A glance at offshoring discussions

I’ve been reading through some discussions on LinkedIn, regarding offshoring practices as performed by companies located in the US and, oh boy, this topic does bring out some emotions. I don’t know how volatile these posts are, so instead of linking to them directly, I’ll just quote without mentioning any names. I hope they are easy enough to find given the titles.

Let’s start with this sneaky attempt at suggesting some general racial/national problems to analyze:

Should Gartner do research on the quality of code produced in India?

Would you find value if Gartner were to perform extensive research to provide insight into the question of whether Americans write better code than their Indian counterparts? Does code written in India have more OWASP Top Ten vulnerabilities than code written onshore? The perspectives of IT executives and how they make tradeoffs on quality for cost?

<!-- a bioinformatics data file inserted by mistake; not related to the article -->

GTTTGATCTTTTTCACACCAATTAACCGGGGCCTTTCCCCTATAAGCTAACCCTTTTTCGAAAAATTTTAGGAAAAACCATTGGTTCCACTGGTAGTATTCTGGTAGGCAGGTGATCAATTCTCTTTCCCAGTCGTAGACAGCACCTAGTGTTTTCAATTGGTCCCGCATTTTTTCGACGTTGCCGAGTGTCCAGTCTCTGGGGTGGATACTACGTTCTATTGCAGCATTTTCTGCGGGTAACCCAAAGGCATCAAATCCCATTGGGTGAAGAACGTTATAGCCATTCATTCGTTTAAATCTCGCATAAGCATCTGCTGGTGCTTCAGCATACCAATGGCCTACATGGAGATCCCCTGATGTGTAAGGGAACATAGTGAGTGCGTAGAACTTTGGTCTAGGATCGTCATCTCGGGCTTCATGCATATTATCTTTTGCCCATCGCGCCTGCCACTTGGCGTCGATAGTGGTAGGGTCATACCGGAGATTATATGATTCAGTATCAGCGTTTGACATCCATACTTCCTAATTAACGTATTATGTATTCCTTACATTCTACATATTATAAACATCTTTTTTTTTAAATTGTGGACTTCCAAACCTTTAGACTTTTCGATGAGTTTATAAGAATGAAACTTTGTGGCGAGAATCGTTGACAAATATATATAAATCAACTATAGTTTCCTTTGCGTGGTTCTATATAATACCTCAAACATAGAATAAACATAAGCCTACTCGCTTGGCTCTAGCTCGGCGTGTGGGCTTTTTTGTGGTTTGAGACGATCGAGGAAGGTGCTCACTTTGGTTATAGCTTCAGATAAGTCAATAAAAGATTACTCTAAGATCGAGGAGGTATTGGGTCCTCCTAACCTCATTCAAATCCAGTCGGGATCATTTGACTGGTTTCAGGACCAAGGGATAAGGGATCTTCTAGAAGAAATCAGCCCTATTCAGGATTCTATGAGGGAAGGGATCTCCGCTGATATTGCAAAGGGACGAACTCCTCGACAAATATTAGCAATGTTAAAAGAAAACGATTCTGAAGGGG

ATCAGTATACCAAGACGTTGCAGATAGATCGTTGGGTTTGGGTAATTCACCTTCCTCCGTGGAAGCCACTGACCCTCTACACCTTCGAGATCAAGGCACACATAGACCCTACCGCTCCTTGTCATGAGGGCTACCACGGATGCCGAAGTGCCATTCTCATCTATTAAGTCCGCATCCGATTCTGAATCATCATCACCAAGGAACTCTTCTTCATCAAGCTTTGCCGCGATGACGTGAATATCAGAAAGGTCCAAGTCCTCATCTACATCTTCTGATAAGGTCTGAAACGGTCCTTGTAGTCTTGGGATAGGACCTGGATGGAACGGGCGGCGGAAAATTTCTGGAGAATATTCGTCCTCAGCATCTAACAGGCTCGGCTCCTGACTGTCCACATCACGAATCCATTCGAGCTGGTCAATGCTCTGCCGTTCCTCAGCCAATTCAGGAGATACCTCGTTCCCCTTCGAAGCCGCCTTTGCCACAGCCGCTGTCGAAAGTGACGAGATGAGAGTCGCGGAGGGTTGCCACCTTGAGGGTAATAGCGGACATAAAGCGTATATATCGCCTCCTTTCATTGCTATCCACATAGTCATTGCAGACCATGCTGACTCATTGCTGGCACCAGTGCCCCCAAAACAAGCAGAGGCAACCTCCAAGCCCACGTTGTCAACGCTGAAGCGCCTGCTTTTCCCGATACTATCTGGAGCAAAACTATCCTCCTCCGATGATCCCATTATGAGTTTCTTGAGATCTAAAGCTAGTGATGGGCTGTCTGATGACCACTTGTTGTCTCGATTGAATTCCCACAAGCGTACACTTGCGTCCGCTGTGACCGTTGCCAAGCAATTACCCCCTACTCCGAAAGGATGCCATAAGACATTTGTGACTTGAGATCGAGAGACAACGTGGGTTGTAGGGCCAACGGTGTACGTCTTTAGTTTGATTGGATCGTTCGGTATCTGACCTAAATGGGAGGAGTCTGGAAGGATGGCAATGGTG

While most of the responses are balanced and in good faith, it’s not unusual to see a retaliatory “answer”:

I think Gartner should research quality of code produced in America, exclusively… and Indians should stop writing code on services projects for america.

Let’s take an another topic:

What european country do you suggest to outsourcing/offshoring software development?

While probably not intended to be so, I found these comments quite amusing:

Try outsourcing to the Midwest. (United states).
You’d be surprised at your cost savings over the life of the project.


How about outsourcing to USA.
Contact -[email removed for obvious reasons]

Way to go! Obviously, not everyone likes peaceful means of promotion/competition, and replies along these lines happen as well:

I’m sorry, with very few exceptions, any US company that outsources/offshores its software development should be boycotted.

The topic is “hot” right now. Different kinds of arguments related to the state of economy are being brought up and I believe what can be found in these posts is just a tip of the iceberg – the moods are probably much worse than that…


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